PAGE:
Thursday, July 30, 2009

Be Sure to LOCK It!

Okay, anyone who has gone through Language Arts 101 or written their fair share of stories, both long and short, knows what a plot is. First of all, you need a main character. This person has a problem to solve, you see. (That's where the objective or goal comes in.) Then, of course, he/she meets with some resistance that makes it hard to get to that goal. (Enter: the antagonist -- person, place, or thing.) So, they do battle of some sort. (Yep, you got it. That's the conflict.) Finally, in the end the problem is solved, or not. (We call that one resolution.) Simple, right?

Well, maybe. The problem is when we write we might forget to resolve some of the issues, especially when it's a novel-length work. It's all those loose ends we talk about. Or we might write ourselves into a corner and can't figure out how to get out of there. I always hate that one because then I have to go back and revise what's happened before, i.e., backtrack the character's steps to a point where things were fine with the story. It's kind of like the recovery/restore feature on your computer. You know, the one where it asks you if you would like to restore by going back to the point when your computer wasn't so screwed up? That kind of situation. And then again, the problem might be because you've forgotten some tiny details about what your character has done, and as a result the resolution is confusing or it just plain doesn't work! (Here is where I say TAKE NOTES. Always keep a notebook and jot down details of what you've written that day, hour, or whatever chunk of time it is. Don't trust yourself to remember it later. WRITE IT DOWN!) I like to write a short summary of each chapter. And if I have a summary of events, which I often make out ahead of a writing project, I will go back and jot down any changes I've made as I get into the writing. (And there will always be changes. Trust me.)

All the above is called the LOCK system, according to James Bell, author of Plot and Structure. L is for Lead character. O is for objective. C is for Confrontation. And K is for Knockout. This is a novel (no pun intended) approach to naming the elements of a plot. Bell suggests that you always keep the LOCK system in mind as you progress through your story. You might keep a chart of sorts to describe and detail what your character has experienced and accomplished. After all, there may be mini-LOCKs within a novel or more than one character who is accomplishing things. Of course, as Bell mentions, solid plots have one main objective that the main character deals with throughout the story. This should be made obvious to the reader. In other words, what is the character trying to accomplish here? If the reader is aware of that, and of course, how the character does accomplish it, and if it's done well, then you've done your job.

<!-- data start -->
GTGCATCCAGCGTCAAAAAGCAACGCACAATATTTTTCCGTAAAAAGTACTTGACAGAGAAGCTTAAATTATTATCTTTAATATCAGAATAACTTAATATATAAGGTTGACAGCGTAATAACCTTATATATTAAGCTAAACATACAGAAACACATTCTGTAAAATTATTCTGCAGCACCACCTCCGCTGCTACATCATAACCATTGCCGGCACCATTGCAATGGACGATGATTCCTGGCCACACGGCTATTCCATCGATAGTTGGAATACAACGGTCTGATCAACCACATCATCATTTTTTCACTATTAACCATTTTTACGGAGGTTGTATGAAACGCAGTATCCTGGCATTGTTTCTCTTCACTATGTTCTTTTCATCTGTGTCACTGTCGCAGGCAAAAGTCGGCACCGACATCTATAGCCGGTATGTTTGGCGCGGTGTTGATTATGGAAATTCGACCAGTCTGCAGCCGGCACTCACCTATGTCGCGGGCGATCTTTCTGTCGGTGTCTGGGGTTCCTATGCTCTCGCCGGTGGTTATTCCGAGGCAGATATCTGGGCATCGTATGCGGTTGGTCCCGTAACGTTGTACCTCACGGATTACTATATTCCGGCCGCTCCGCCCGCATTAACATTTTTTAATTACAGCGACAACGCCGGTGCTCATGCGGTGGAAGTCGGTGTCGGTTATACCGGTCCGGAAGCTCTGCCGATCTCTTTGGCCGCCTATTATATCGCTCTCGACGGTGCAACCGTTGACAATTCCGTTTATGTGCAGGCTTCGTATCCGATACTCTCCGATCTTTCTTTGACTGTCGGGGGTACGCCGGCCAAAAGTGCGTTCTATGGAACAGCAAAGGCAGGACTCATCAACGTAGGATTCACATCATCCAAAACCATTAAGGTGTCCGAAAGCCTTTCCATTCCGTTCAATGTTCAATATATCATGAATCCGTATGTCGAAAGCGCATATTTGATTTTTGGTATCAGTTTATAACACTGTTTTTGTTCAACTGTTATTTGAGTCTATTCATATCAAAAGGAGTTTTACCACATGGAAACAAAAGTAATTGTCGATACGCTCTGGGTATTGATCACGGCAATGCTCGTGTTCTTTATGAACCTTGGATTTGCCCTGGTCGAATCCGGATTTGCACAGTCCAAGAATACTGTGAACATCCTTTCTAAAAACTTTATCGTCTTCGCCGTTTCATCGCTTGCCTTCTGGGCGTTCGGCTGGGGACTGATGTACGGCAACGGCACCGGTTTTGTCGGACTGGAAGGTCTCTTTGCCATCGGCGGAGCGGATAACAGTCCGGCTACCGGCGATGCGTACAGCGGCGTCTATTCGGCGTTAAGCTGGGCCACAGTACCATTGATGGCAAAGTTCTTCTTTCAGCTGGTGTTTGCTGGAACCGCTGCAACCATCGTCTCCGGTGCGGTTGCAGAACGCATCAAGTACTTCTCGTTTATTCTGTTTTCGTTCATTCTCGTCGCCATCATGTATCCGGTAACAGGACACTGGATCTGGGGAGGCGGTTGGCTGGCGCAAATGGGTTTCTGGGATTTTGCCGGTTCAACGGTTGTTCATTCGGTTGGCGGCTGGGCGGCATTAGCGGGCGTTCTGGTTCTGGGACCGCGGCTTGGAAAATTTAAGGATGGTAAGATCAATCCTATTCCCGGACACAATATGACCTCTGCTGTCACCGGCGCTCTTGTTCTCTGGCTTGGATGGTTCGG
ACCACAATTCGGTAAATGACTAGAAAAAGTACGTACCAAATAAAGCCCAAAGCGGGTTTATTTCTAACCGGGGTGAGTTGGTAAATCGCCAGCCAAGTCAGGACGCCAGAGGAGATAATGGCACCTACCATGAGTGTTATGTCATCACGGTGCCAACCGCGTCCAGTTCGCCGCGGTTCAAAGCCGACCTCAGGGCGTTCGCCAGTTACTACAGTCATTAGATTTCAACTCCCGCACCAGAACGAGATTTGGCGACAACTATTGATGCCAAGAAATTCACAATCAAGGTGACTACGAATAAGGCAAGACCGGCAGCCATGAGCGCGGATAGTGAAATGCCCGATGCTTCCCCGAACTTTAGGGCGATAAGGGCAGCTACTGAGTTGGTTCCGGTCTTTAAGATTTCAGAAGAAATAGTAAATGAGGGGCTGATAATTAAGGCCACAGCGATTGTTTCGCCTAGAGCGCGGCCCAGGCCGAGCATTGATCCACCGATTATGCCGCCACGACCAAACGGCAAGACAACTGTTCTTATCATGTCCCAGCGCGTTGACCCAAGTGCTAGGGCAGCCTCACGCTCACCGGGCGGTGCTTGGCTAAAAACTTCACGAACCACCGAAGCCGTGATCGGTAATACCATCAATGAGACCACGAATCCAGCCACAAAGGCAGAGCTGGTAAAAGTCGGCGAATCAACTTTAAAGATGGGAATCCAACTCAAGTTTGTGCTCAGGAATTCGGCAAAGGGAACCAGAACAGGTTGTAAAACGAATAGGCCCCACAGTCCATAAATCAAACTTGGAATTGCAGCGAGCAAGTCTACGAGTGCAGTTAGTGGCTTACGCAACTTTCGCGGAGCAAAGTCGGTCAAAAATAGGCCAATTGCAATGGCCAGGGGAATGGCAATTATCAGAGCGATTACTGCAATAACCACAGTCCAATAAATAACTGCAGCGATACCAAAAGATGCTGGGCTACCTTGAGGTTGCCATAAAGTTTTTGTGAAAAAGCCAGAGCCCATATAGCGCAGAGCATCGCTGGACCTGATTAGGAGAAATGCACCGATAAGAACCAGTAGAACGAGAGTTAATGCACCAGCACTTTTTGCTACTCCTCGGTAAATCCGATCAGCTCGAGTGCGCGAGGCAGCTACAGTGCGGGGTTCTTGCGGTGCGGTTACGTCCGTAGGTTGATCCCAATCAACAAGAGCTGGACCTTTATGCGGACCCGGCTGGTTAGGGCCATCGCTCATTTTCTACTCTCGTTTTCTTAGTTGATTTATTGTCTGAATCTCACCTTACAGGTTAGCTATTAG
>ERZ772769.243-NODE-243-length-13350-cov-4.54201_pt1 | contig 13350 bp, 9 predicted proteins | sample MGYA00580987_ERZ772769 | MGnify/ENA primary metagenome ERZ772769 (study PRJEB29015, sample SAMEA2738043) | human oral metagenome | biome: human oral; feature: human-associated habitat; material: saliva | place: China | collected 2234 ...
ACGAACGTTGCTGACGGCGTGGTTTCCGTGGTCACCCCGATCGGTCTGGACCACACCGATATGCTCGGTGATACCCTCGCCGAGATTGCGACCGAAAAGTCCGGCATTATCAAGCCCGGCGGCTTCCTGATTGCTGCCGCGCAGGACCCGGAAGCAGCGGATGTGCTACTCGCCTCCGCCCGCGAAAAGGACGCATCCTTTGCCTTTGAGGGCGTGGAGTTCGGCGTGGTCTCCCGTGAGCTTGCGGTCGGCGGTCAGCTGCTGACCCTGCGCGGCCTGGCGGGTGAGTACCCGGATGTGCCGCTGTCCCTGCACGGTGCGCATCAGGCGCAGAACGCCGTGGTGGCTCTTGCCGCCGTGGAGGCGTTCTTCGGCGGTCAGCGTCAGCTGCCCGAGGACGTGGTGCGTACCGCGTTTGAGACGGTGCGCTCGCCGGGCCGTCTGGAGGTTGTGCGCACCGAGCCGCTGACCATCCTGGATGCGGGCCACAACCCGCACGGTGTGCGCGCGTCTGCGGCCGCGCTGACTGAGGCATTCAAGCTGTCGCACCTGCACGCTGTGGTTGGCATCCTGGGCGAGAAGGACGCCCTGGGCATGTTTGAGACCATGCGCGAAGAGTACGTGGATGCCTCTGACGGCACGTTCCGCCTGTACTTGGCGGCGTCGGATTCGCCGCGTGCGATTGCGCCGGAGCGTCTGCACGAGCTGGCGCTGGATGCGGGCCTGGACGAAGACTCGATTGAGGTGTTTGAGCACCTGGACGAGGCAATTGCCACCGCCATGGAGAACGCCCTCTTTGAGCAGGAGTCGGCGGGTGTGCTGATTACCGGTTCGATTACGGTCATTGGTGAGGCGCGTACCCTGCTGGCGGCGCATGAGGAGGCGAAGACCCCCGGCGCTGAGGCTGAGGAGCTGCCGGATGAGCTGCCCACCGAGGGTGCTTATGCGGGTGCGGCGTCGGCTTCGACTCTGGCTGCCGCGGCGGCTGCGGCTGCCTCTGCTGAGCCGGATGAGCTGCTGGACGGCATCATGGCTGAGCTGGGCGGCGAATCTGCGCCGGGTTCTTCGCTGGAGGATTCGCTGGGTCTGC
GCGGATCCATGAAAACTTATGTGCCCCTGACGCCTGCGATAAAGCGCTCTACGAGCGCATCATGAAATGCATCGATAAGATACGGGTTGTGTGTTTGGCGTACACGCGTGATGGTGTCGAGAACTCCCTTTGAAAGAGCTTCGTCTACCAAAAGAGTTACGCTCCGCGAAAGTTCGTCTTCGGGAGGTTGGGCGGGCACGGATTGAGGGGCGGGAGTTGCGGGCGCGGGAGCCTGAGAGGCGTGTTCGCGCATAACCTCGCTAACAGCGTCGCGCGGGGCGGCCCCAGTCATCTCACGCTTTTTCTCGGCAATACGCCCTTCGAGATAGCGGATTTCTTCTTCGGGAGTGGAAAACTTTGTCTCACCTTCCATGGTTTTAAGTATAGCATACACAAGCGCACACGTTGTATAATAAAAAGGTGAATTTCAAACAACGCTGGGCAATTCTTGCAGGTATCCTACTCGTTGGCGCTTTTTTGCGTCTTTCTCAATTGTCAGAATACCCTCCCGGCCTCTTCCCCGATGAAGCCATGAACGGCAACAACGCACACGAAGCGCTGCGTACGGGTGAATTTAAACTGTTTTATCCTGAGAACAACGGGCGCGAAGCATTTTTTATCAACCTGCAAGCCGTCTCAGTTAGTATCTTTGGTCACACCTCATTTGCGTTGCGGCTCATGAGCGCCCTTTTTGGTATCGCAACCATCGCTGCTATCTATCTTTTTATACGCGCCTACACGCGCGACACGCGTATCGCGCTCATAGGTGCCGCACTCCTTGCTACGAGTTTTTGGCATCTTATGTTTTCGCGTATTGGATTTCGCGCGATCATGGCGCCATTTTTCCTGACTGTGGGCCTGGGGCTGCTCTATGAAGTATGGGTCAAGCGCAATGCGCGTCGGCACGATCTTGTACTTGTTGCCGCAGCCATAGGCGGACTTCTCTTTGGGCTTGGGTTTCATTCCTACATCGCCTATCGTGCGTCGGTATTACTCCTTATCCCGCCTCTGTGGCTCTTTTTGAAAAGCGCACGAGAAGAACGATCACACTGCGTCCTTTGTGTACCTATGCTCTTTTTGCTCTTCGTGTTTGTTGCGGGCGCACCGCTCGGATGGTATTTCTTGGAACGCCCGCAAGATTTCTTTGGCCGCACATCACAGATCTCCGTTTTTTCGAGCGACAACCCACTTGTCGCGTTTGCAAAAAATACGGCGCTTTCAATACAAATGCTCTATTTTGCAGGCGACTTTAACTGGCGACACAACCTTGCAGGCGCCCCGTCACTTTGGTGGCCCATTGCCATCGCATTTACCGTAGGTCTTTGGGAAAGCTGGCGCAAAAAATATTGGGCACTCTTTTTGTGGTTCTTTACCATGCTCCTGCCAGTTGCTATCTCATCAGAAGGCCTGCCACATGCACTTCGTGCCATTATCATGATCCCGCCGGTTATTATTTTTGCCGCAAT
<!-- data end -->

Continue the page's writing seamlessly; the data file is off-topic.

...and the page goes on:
So, bottom line: Use LOCK, take notes, and of course, revise, revise, revise! Until it's perfect :-)

Thursday, July 23, 2009

How Close Are You? Degrees in Writing

When you write, do you think about how each phrase, line, or choice of words will affect your readers? Do you achieve a balance of emotion, action, and those quiet moments of reflection? It's finding the right mix, knowing when to pull your readers in with intensity of emotion, and when you need to back away and give them a breather that will achieve great writing.

For instance, if you write a paragraph about how a character reacts to a situation: (1)Anna opened the door to find the room dark and silent. (2) She crossed to the other side and stopped by the bed. (3)Something deep inside caused her to shiver and she puzzled over what it might be.(4)Anna reached out hesitantly with her hand, her fingers barely touching the covers. (5)Please don't lose your courage now, she told herself.

Okay, so you can probably see that sentences 1 and 2 are purely describing her actions and therefore have little intensity. Then, with sentence 3 you find some emotional insite thrown in to pull the reader closer. Sentence 4 backing away a bit; sentence 5 pulling in, up close, with her internal thought.

Of course, just as this balanced mix works within a paragraph, it is important to use the proper degree of intensity according to where you are in your story. Think of your major scenes as fence posts. These are intense. Then in between there are your smaller, transition scenes. These should be less intense. And, as you near the climax, you should be turning up the intensity level big time, lots of emotion and action.

Take a look at any novel and see if you recognize the varying degrees of intensity. And then check out James Scott Bell's book, Plot and Structure for more advice on this topic and more. Your use of degrees in writing can make the difference.